A wreck that involved three vehicles near Duke University on the morning of February 23, 2018, left one woman dead and sent three people, including the at-fault driver, to hospitals with serious injuries. The deadly chain-reaction crash happened just before 6:45 am at the interchange between NC 147/Durham Freeway and U.S. 15-501.
According to Durham Police, a pickup driver lost control as he merged onto U.S. 15-501 and crashed into an SUV. That impact knocked a wheelchair lose from the bed of the pickup, and the wheelchair landed on a car.
All three drivers suffered injuries. A 67-year-old female passenger in the SUV died. Charges for reckless and careless driving and for causing a death while operating a motor vehicle have been file against the man who was driving the pickup.
According to section 20-140 of the North Carolina General Statutes specifies that
- Any person who drives any vehicle upon a highway or any public vehicular area carelessly and heedlessly in willful or wanton disregard of the rights or safety of others shall be guilty of reckless driving.
- Any person who drives any vehicle upon a highway or any public vehicular area without due caution and circumspection and at a speed or in a manner so as to endanger or be likely to endanger any person or property shall be guilty of reckless driving.
Committing a traffic violation like this one is necessary for getting charged with what amounts to vehicular homicide. And the existence of both charges gives the family of the passenger who lost her life strong grounds for filing wrongful death claims against the at-fault driver. Convictions will not be needed, but all the evidence collected by the police for a potential prosecution can be used to substantiate insurance claims or a civil lawsuit.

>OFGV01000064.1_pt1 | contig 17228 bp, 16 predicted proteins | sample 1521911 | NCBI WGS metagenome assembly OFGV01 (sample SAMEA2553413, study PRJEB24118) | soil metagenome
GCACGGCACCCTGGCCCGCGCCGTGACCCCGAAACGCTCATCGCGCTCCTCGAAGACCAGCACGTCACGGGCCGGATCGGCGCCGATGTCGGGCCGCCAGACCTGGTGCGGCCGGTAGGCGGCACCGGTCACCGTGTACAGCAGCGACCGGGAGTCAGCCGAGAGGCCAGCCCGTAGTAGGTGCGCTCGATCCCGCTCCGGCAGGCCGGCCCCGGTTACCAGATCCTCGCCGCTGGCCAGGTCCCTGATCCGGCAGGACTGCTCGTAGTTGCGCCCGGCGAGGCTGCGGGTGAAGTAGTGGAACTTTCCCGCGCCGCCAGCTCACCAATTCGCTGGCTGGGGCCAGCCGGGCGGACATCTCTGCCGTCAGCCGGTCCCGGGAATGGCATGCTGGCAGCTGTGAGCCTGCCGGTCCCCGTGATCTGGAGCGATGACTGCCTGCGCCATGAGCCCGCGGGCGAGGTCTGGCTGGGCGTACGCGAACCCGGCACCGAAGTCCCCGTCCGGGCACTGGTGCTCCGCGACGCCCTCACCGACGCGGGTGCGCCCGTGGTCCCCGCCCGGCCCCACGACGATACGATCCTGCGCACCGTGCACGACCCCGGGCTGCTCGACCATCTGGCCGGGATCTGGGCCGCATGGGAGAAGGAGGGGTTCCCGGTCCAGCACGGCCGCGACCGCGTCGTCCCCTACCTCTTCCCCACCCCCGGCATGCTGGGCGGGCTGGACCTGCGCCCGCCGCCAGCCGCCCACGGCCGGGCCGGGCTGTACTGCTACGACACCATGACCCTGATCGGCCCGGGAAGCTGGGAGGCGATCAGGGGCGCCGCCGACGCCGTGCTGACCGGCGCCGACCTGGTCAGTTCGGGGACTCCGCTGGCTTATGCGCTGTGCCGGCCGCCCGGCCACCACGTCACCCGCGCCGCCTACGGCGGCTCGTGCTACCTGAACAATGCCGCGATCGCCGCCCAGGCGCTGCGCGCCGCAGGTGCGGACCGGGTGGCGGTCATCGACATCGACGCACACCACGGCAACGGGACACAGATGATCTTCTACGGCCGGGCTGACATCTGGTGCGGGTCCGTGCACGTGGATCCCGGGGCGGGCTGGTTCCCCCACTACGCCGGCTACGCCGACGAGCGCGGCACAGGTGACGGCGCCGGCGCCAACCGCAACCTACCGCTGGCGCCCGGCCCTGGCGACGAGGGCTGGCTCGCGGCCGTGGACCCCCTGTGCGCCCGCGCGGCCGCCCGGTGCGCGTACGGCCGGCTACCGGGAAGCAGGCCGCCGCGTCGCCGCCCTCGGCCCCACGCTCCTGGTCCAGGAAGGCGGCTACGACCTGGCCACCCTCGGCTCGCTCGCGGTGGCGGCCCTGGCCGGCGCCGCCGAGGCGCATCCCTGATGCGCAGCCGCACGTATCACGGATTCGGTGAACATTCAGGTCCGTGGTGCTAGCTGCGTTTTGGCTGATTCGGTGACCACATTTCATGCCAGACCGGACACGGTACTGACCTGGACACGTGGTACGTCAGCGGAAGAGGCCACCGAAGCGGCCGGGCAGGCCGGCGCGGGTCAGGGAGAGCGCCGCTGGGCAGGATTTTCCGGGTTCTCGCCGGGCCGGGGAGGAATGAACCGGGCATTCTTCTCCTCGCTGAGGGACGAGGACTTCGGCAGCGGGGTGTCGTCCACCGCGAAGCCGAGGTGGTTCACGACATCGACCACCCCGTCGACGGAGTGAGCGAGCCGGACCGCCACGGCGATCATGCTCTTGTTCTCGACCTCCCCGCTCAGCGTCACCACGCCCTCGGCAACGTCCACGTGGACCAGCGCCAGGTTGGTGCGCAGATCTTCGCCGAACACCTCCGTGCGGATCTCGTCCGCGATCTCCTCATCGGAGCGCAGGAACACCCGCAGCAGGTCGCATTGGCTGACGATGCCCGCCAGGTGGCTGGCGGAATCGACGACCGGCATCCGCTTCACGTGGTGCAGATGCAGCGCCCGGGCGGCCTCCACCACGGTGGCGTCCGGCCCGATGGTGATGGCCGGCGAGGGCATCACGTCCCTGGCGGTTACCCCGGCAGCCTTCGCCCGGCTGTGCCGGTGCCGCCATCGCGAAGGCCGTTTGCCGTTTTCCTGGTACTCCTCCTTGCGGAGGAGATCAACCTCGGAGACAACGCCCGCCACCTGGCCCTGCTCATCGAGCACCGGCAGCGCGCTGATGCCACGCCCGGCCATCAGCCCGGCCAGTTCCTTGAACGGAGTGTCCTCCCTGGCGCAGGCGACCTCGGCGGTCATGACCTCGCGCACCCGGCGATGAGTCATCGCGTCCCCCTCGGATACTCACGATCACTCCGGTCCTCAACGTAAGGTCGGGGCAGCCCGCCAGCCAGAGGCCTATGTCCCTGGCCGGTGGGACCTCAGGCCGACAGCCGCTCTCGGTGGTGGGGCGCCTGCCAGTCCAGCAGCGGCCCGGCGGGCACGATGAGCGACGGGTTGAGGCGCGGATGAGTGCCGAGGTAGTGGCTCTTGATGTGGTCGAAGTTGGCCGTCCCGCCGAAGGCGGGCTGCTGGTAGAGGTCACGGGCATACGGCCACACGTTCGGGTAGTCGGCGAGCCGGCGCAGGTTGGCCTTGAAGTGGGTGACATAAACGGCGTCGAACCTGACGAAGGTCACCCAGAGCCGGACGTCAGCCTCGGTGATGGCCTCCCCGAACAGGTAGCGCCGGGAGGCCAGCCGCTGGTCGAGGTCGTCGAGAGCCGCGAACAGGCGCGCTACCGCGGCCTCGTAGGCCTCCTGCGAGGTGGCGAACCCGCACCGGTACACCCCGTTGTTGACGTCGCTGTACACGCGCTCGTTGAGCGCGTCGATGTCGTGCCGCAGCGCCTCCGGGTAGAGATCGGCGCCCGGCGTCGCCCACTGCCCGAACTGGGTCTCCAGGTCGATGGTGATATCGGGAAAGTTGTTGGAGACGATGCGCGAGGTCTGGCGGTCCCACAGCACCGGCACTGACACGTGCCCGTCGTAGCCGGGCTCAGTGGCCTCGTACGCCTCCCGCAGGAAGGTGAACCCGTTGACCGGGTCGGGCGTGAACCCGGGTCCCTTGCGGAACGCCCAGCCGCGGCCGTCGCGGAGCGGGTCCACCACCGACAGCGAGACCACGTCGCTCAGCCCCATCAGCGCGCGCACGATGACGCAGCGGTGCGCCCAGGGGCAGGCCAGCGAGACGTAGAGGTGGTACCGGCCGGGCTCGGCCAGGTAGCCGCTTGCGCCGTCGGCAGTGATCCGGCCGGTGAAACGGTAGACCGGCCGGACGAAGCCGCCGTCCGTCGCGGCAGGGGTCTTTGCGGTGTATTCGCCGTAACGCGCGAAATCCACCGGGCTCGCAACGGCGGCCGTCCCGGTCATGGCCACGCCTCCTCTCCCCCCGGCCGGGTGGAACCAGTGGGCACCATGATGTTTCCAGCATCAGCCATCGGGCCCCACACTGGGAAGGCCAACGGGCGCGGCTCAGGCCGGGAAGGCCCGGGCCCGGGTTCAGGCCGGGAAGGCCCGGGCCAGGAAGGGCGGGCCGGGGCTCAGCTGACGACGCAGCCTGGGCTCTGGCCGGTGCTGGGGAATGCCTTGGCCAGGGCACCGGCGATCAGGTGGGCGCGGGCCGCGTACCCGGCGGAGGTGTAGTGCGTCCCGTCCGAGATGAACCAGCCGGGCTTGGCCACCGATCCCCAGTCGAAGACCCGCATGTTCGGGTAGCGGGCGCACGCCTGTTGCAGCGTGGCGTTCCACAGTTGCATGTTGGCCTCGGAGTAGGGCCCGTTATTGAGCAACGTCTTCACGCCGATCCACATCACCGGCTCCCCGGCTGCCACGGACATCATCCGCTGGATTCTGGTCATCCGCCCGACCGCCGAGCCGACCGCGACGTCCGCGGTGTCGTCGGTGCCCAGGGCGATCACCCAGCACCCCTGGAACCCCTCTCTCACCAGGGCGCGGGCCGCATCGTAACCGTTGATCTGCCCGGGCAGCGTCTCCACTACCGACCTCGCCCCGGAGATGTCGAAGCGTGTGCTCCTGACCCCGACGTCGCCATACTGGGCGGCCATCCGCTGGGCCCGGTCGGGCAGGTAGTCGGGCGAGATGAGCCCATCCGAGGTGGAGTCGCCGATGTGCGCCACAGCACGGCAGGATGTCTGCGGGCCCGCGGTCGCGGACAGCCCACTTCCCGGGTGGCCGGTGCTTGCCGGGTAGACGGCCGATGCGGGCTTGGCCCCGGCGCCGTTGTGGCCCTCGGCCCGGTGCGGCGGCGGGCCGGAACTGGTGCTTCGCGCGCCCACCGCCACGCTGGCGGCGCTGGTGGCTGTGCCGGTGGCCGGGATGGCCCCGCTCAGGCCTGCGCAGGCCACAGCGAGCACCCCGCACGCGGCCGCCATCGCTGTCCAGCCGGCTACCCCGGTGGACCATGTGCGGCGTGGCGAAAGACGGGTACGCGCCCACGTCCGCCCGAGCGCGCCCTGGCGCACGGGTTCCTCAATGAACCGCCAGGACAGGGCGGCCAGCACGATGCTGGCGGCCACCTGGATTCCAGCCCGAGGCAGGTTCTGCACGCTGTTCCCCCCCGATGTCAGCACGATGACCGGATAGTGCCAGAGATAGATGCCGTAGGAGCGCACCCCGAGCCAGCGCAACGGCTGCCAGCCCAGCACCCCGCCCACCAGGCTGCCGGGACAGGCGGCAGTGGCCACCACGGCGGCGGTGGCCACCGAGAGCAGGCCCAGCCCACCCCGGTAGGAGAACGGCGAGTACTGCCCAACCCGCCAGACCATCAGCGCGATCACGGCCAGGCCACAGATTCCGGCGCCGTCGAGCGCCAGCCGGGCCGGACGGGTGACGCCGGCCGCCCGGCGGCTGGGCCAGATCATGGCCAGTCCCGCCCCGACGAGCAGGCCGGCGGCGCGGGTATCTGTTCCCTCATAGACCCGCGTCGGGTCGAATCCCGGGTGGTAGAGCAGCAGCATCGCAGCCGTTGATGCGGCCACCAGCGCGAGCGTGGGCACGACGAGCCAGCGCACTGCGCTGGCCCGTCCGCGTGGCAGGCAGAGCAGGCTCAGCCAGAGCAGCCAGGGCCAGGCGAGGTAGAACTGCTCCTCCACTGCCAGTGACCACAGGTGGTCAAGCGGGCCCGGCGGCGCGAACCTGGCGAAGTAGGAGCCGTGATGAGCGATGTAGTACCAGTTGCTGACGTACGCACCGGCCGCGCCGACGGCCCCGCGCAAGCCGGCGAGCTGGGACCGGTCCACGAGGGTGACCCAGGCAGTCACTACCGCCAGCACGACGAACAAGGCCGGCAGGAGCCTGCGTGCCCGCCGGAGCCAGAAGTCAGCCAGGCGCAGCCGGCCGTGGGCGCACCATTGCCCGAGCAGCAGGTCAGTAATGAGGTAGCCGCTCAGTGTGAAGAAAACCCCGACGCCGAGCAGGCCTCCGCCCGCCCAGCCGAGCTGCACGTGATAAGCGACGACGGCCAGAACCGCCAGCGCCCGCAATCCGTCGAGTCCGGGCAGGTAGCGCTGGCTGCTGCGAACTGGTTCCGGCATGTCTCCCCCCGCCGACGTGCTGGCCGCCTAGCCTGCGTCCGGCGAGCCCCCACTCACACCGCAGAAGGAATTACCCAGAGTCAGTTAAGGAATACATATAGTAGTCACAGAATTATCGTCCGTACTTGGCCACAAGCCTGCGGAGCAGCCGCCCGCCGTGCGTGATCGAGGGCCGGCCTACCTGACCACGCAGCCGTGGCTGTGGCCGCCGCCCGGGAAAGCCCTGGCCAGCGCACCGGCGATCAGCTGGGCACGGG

In addition to highlighting the dangers of reckless driving in the most tragic way, this chain-reaction crash on U.S. 15-501 in Durham calls attention to the risks of transporting unsecured loads. The driver of the car was not directly involved in the wreck, but she was seriously injured by a flying wheelchair. She would have been spared considerable pain, possible disability and an expensive hospital stay if the chair had been properly secured in the bed of the pickup.
My Carolina wrongful death attorney and personal injury lawyer colleagues and I urge every driver to tie down or cover all items before transporting them. Even without a crash, a loose item can easily become a life-threatening projectile or a hazard in the roadway.